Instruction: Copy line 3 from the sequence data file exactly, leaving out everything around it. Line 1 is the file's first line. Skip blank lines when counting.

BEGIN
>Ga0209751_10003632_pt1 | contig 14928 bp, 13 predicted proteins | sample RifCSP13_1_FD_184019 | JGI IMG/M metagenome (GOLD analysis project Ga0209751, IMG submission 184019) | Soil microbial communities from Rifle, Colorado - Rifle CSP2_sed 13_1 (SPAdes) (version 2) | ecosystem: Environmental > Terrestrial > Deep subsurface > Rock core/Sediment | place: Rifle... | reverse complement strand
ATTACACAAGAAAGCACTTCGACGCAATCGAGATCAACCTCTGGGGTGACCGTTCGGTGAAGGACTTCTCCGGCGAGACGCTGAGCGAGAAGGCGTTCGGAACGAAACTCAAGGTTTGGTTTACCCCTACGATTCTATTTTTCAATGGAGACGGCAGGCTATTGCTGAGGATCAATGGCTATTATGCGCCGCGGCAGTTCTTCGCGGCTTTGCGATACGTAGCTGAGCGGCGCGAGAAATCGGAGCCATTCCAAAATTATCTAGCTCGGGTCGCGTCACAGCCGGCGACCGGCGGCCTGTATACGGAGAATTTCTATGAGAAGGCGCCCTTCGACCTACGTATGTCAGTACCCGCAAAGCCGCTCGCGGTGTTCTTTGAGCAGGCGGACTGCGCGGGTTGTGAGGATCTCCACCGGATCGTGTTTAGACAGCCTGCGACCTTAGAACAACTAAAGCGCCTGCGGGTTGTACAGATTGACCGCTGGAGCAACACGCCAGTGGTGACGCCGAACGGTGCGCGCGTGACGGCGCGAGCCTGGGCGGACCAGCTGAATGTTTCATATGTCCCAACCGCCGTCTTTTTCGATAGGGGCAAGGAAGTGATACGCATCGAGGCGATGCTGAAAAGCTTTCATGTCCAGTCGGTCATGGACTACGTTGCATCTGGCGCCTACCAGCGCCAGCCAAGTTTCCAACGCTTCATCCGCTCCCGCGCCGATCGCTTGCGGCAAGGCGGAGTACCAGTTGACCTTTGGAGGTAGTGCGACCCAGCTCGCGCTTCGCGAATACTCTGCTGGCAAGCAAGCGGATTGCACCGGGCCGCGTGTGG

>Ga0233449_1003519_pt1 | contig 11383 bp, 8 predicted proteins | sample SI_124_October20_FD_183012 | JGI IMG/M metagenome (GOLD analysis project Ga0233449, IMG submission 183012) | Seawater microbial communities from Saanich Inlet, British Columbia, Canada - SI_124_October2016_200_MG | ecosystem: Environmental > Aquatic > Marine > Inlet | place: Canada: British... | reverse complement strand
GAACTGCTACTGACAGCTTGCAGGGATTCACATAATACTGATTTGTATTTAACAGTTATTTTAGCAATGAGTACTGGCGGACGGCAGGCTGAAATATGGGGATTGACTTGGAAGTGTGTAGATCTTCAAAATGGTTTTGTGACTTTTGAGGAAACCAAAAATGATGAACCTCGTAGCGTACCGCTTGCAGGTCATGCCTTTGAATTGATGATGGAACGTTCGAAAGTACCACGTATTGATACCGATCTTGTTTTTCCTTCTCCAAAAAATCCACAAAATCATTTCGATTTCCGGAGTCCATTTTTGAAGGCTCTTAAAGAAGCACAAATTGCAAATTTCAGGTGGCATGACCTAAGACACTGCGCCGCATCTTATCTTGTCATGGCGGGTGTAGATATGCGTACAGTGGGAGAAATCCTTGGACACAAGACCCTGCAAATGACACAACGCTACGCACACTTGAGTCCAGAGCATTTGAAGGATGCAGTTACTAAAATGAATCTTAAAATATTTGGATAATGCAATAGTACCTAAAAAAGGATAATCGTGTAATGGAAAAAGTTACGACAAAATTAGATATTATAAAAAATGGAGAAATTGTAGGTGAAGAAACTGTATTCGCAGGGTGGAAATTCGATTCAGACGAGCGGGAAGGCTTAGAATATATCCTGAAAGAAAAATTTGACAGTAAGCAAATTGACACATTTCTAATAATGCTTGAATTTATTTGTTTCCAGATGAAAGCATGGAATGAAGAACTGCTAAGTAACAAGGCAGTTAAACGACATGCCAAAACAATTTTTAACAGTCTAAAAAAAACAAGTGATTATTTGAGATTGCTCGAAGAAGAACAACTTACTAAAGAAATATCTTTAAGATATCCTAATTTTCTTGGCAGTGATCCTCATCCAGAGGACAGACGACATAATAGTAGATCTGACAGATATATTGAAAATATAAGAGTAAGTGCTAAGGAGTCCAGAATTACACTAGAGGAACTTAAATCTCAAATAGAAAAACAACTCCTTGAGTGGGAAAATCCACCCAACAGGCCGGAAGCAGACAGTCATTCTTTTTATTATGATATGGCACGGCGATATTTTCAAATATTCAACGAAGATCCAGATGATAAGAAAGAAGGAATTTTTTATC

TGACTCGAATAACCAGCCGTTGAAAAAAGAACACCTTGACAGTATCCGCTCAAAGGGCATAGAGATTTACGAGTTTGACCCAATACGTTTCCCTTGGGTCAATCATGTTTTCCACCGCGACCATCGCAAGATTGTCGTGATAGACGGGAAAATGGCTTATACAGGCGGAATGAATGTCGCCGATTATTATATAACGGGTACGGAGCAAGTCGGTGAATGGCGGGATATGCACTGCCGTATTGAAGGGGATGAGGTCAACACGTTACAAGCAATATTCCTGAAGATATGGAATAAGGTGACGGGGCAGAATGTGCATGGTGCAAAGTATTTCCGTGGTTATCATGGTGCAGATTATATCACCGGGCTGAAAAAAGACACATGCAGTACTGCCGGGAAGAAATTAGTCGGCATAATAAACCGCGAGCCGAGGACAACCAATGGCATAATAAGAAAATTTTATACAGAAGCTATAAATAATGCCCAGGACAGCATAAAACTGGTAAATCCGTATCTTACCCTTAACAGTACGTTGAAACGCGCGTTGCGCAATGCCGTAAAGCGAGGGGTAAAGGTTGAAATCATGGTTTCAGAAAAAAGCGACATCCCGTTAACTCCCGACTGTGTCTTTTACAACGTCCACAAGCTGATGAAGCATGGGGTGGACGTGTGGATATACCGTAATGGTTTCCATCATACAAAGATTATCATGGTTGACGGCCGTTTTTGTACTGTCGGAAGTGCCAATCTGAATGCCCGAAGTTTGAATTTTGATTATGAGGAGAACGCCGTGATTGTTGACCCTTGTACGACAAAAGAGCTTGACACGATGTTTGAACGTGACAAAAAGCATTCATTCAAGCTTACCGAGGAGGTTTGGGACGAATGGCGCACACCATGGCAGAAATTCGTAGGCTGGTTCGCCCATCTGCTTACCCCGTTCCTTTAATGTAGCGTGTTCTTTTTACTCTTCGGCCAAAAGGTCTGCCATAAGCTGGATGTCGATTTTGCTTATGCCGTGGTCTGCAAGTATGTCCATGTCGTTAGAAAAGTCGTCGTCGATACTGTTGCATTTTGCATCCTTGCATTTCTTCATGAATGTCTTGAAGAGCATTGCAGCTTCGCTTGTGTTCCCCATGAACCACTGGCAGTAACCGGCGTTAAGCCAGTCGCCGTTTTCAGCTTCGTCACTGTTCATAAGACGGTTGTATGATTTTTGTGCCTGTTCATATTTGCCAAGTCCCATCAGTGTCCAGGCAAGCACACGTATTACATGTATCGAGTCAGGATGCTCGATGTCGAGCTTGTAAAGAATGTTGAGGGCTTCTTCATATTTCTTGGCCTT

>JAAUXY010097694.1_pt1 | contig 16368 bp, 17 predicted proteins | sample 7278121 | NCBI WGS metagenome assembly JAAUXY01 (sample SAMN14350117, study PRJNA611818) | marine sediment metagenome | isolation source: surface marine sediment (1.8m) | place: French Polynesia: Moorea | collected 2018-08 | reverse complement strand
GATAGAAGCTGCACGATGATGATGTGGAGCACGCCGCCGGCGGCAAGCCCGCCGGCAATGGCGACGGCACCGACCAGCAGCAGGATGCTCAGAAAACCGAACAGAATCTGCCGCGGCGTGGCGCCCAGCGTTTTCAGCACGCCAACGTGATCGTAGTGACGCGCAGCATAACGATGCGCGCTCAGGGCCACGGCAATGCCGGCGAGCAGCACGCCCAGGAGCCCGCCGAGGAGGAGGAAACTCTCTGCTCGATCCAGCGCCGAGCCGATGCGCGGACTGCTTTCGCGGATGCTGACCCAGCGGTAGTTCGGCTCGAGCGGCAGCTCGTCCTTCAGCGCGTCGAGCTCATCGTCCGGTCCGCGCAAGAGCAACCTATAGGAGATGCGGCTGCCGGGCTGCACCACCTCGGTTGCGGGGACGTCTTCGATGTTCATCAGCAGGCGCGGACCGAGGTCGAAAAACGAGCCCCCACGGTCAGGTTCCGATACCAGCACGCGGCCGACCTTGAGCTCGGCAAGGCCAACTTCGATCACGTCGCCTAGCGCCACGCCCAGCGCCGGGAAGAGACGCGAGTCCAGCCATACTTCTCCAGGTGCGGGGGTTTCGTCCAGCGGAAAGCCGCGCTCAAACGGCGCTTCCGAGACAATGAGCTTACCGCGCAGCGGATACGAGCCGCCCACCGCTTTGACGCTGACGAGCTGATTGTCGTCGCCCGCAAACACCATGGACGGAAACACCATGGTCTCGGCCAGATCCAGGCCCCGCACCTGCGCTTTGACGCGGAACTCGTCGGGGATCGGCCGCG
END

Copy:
>Ga0233449_1003519_pt1 | contig 11383 bp, 8 predicted proteins | sample SI_124_October20_FD_183012 | JGI IMG/M metagenome (GOLD analysis project Ga0233449, IMG submission 183012) | Seawater microbial communities from Saanich Inlet, British Columbia, Canada - SI_124_October2016_200_MG | ecosystem: Environmental > Aquatic > Marine > Inlet | place: Canada: British... | reverse complement strand